The Anomalocaris Homepage
This page last revised 19 March 2005 by Sam Gon III

· History 1
· Bauplan
Gallery 1 ·

History 2

Species 1

Gallery 2

Species 2

Gallery 3

this page features animated images of anomalocaridids

Species 3

Species 4

Image Gallery 3 - Anomalocarids in art
The images on this page are artistic renditions of anomalocarids. I offer critiques on the accuracy of the reconstructions, based on what is known of the fossil specimens and their photographs, and published accounts (with the caveat that some of those are controversial as well!) Above an beyond the accuracy, it is refreshing to note the diversity of artistic styles expressed in the depiction of such unusual subject matter.

A dark reconstruction of Anomalocaris canadensis cruising above the ocean floor captures the essence of the sleek, swimming hunter. The eyestalks are swiveled forward, checking the floor ahead for prey

The combination of physical model photographed against a real marine setting is effective here. The reconstruction depicts the swimming lobes as dorsal features, which does not match the fossil evidence. Neither does the strong overlap between the last swimming lobes and the fantail.
This pen and ink rendition of Laggania cambria does justice to the fossil specimens by showing ventral swimming lobe placement. The sweep of the curve of the body is quite attractive, as is the tilted orientation of the scene. Although the depiction of a distinct "head" matches that of Whittington and Briggs (1985), the fossils specimens of Laggania really don't show such a strong separation.

This rendition of Laggania cambria as a fast-moving swimmer shows a dorsoventrally flattened animal that is streamlined for swimming. The sine-wave of swimming movements along the lateral lobes is clearly shown. The animal almost has a squid-like demeanor.
This small image of Anomalocaris chomping on a trilobite depicts the swimming lobes as independent, wing-like flaps, each capable of movment. 
The same model as the image above, but in a larger, swimming depiction, suggests that there was dorsal segmentation, which is possible, not clearly shown in fossil specimens. The imbrication of the tail lobes seems correct, and the angled depiction effectively avoids the problem of whether the fantail overlapped with the segments bearing the last pairs of swimming lobes.

This image, as if taken hovering just above the surface of the Cambrian ocean, shows a red-eyed Anomalocaris cruising just below the surface. Once againm dorsal segmentation is apparent, and the artist chose to depict the dorsal fantail as independent of the swimming lobes.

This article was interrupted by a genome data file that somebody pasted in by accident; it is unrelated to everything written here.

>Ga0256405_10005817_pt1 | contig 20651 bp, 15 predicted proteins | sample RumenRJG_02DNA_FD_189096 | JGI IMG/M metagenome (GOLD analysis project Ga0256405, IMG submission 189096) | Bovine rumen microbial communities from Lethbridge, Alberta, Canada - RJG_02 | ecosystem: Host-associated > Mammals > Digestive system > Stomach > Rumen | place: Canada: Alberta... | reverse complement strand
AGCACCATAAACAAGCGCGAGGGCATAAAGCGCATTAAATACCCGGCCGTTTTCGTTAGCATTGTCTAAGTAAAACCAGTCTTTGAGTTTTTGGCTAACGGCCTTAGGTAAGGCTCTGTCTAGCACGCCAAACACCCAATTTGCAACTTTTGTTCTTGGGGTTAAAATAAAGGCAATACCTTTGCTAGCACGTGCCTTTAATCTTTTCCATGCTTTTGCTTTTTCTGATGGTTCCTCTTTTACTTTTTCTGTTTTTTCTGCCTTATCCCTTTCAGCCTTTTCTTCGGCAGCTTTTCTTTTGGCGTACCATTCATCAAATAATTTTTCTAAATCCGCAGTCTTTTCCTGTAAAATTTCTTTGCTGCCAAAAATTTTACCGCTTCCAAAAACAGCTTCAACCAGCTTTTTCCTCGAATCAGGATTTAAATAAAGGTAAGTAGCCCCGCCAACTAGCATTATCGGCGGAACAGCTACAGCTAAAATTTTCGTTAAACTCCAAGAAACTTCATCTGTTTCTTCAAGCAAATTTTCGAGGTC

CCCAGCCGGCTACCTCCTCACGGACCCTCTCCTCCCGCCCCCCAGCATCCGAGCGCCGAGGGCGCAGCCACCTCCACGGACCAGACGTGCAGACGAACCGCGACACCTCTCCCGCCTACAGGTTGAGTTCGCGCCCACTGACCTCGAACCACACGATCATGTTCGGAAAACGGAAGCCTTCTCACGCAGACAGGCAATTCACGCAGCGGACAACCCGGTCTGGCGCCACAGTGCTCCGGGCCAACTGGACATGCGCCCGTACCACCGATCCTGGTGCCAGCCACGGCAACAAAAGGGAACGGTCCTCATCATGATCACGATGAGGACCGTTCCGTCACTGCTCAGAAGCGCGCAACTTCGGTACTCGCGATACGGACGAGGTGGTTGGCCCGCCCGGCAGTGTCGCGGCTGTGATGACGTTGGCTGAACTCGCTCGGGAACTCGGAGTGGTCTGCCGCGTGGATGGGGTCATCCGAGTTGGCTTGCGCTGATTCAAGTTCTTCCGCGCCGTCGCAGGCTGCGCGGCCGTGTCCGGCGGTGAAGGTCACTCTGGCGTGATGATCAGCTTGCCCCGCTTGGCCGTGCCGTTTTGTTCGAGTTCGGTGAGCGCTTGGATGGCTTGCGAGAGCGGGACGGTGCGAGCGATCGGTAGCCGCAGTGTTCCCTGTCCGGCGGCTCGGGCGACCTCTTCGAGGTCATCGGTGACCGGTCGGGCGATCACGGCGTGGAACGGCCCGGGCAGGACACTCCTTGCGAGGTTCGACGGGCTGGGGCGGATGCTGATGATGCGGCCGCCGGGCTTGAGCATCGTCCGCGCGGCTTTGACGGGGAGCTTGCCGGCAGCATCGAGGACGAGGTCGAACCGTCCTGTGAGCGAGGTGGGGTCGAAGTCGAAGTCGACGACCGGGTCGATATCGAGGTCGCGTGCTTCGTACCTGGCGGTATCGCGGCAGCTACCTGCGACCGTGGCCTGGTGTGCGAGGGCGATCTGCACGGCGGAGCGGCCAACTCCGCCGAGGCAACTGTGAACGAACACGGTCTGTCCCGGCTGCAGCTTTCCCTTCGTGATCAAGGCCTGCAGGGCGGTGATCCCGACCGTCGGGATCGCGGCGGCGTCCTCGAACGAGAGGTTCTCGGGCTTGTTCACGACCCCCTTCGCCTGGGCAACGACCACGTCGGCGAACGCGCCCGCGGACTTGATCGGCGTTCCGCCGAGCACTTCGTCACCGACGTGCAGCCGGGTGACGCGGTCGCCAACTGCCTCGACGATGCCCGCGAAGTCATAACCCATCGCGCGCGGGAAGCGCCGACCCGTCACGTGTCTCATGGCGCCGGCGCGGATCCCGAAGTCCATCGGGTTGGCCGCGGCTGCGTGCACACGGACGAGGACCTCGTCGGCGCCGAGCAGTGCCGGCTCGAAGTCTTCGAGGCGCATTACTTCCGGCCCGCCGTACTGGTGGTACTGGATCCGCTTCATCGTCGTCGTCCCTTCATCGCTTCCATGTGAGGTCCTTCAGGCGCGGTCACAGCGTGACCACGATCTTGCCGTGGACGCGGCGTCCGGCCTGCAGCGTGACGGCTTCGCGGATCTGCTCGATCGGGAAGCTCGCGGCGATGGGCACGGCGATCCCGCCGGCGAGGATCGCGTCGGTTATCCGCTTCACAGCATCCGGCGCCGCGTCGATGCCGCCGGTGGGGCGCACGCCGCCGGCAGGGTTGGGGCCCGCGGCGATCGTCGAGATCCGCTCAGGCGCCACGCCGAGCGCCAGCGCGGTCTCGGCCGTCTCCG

Sometimes the artistic renditions get quite imaginative and bright. This anomalocarid is not a match for any known species, but Laggania is probably the inspiring taxon. The fins are dorsally placed, which is a problem, but I like the fluorescent mouth, and the bright color patterns.
A pair of Laggania cruise the Burgess cliffs in this depiction: a good match for the Whittington & Briggs 1985 reconstruction. One of the reasons Laggania is popular with computer artists is that the different body parts can be constructed readily using simple, geometric "primitives" (basic shapes without much complex topology), then combined and posed at will.
My rendition of Anomalocaris canadensis, created in Macromedia Freehand, captures a concept of the animal as an active and acrobatic swimmer, able to capture evasive swimming prey. The swimming lobes are ventral, and the dorsal fantail follows the last pa
ir of swimming lobes.

In contrast, I depict Laggania as a sweep-feeding planktivore, that moves through the well-lit upper waters, raking in small swimming creatures, much as manta rays and whale-sharks do today. In ecological thought, the partitioning of trophic guilds by two species of anomalocarids in this manner would allow for their coexistence without much competition.

I end this page with an image I created of two Anomalocaris canadensis converging on an Olenoides trilobite. This doesn't necessarily imply that they engaged in cooperative hunting. The second Anomalocaris could have merely been attracted to the commotion caused by the activities of the other. It would be interesting to consider what kinds of agonistic behaviors occurred between individuals, and whether they engaged in any specialized territorial or courtship behaviors.